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Lex maniac

Investigating changes in American English vocabulary over the last 40 years


(2010’s | therapese? | “be overeager,” “say too much”)

I believe I heard this word for the first time last year. The first use I found in LexisNexis dated back to 1998, and it turned up occasionally after 2000. In 2008, Webster’s New World Dictionary named it Word of the Year: “the name given to ‘TMI (too much information),’ whether willingly offered or inadvertently revealed. It is the word for both the tedious minutiae on personal websites and blogs and the accidental slips of the tongue in public (or even private) situations. Both a verb and a noun . . . ” The term has always, in its short life, had an affinity with social media and on-line communication generally, but it isn’t restricted to embarrassing e-revelations; the word may also be used to describe someone’s behavior in old-fashioned conversation. In fast circles nowadays, you can use “overshare” as an interjection, exactly as one used “TMI” ten years ago.

One way “overshare” differs from “TMI” is that you use it to denote a leak of information that leads to fraud or identity theft (or even burglary — I’ve heard tell of people who noted on Facebook when and how long they would be away from home and returned to find someone had ripped them off). An “overshare” may have nothing to do with personal hygiene or medical history, in other words, but it has a damaging impact all the same. Here again, the connection with social media is clear. The connection may be reinforced by the knowledge that an English company, Exonar, makes a product called “Social Overshare” designed to protect companies against employees’ (presumably unintentional) leaks of sensitive data.

The expression is often applied to on-line behavior, and the web is full of explanations for the phenomenon. Aside from “some people don’t know any better,” oversharing may be diagnosed as: an effort to get attention, an attempt to take a shortcut to close friendship or intimacy, or because telling others about ourselves activates pleasure centers in the brain. Whatever the cause, there is a redefinition of privacy going on here among the rising generation, a sense that practically everybody needs to know the details of your mother’s colonoscopy (or, worse, her maiden name), or how and when you pick your nose. Hard to say if this sort of thing will go out of style or become less and less noteworthy. There have always been people who said too much and cast a pall over the dinner table. Has Facebook made such behavior so commonplace that it will perforce become acceptable?

I haven’t heard anyone say, “Thanks for oversharing” yet, although someone must have. Several web sites collect examples of on-line oversharing — more small-minded sport for the wired masses — but I didn’t find Oversharers Anonymous anywhere on-line. What are we waiting for? It seems only a matter of time.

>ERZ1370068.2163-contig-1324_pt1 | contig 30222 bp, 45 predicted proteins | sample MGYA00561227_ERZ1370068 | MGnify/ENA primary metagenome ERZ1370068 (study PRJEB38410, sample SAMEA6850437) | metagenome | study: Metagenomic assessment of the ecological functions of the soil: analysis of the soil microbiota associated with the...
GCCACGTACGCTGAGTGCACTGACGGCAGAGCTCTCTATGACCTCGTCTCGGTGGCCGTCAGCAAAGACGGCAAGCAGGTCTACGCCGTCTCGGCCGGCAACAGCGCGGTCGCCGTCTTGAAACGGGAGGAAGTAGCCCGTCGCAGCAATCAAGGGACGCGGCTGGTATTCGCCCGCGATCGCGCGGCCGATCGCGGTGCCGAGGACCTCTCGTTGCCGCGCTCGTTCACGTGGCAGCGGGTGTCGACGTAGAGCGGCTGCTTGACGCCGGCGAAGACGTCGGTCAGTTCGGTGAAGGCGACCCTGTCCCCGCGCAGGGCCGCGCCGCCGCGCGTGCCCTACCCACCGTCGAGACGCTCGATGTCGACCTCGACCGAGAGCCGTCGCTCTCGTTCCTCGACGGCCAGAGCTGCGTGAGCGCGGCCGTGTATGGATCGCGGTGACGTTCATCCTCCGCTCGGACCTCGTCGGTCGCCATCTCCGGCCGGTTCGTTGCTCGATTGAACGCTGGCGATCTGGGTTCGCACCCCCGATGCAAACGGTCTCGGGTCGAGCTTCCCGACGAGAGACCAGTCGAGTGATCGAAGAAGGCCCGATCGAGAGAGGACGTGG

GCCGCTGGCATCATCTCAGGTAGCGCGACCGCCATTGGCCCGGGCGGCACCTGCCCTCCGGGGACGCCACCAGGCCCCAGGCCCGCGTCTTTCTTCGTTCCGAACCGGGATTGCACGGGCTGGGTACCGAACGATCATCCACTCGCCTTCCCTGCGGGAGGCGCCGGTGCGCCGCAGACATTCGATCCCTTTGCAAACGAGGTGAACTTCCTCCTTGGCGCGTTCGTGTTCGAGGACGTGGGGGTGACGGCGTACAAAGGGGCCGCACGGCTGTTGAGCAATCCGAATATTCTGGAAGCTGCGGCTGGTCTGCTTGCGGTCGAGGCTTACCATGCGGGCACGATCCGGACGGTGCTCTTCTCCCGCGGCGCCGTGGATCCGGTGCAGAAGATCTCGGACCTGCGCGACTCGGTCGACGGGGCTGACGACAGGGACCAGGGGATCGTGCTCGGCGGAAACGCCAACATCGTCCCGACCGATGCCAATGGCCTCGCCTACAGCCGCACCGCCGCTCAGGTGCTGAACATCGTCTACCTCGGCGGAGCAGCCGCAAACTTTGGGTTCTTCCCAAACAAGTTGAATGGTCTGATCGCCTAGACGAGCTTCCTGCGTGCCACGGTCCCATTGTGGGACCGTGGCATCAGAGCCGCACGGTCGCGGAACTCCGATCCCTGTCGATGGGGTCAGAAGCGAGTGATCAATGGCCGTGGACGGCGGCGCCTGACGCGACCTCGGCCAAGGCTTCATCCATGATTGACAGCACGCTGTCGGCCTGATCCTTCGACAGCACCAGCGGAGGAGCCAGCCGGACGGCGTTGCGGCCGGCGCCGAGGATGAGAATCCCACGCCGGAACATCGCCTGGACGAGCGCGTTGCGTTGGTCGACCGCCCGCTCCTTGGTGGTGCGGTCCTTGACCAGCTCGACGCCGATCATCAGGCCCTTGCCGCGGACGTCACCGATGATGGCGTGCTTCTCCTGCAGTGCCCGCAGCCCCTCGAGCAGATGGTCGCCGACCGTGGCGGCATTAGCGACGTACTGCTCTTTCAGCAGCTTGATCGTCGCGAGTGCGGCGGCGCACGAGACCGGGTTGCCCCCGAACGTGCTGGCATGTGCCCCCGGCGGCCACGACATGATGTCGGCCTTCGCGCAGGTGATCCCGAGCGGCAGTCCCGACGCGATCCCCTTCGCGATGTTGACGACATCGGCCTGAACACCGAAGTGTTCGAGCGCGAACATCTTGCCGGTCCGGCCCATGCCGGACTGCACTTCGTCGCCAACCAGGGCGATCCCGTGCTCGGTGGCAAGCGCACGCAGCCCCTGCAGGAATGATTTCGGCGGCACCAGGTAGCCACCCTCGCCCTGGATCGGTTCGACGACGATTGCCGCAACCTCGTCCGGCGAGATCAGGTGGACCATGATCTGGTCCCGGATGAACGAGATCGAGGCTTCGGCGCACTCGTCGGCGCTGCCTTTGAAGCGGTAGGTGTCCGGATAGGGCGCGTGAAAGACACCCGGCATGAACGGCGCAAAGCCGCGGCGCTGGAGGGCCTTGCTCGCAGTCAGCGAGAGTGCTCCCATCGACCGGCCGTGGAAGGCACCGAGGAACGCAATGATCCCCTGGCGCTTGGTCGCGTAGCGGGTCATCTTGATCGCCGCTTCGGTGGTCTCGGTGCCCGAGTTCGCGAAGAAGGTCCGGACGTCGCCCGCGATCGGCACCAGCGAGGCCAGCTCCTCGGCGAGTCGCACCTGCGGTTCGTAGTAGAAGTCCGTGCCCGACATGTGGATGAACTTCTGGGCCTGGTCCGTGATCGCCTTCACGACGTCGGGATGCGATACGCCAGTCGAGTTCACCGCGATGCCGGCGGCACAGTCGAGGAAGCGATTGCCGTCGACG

TMI (“too much information”)

(2000’s | computerese? | “more than I wanted to know,” “I wouldn’t have told that”)

I was hoping that this expression would turn out to have a simple origin (click here and scroll down to comments for some speculation). I don’t know why; we rarely get that satisfaction. Even phrases confidently attributed to this or that celebrity (I swear I saw “TMI” credited to Matthew Perry on “Friends,” which as far as I can tell is entirely baseless; another site cited Christopher Hitchens) turn out to have slithered onto the shore of everyday language from a dank, dark pond and curled around our tongues before we were aware. This one came along at the right time to be yet another internet abbreviation, but it doesn’t seem to have shown up in computerese any more often than anywhere else. The phrase probably predates the abbreviation anyway, according to my girlfriend’s (and my) recollection.

While this phrase could mean simply, “you’re telling me more than I can absorb,” and occasionally does, it almost invariably means “you’re telling me more than I want to know.” It covers embarrassment or distaste, a way to deflect a person who just doesn’t know when to shut up and avoid difficult scenes. Our need for such an expression has increased in my lifetime as we’ve placed more and more emphasis on making the culture sharing rather than shared, so it was necessary to find or invent an expression that fills that particular gap. Somewhere in the last ten or fifteen years, it became the rejoinder of choice to any intimate detail regarded as more icky than juicy.

But why doesn’t “TMI” serve as a reply to a glut of technical detail or just more data than we can use? “Too much information” is a situation we find ourselves in every day, whether we’re trying to figure out how an appliance works or following the news. The web makes it all too easy to turn up more facts or conjectures than we can possibly use or even process on almost any public issue. After 9/11, the grand poohbahs explained the failure of our multi-billion dollar system of spies and soldiers and high tech by saying, in effect, TMI. There was just too much data to sift, too many e-mails to go through. It was a plausible defense, but their proposed solution — more surveillance and more eavesdropping, trawling for more information with a still wider net — proved that they hadn’t grasped the fundamental problem. We couldn’t handle what we got, so we need to collect more — that’s a non sequitur. Unless you hire zillions more people to handle the increased load. That was the idea, but I get the feeling that the proliferation of secret, semi-secret, and semi-public agencies has outpaced the addition of competent people to the ranks of those sworn to protect us.


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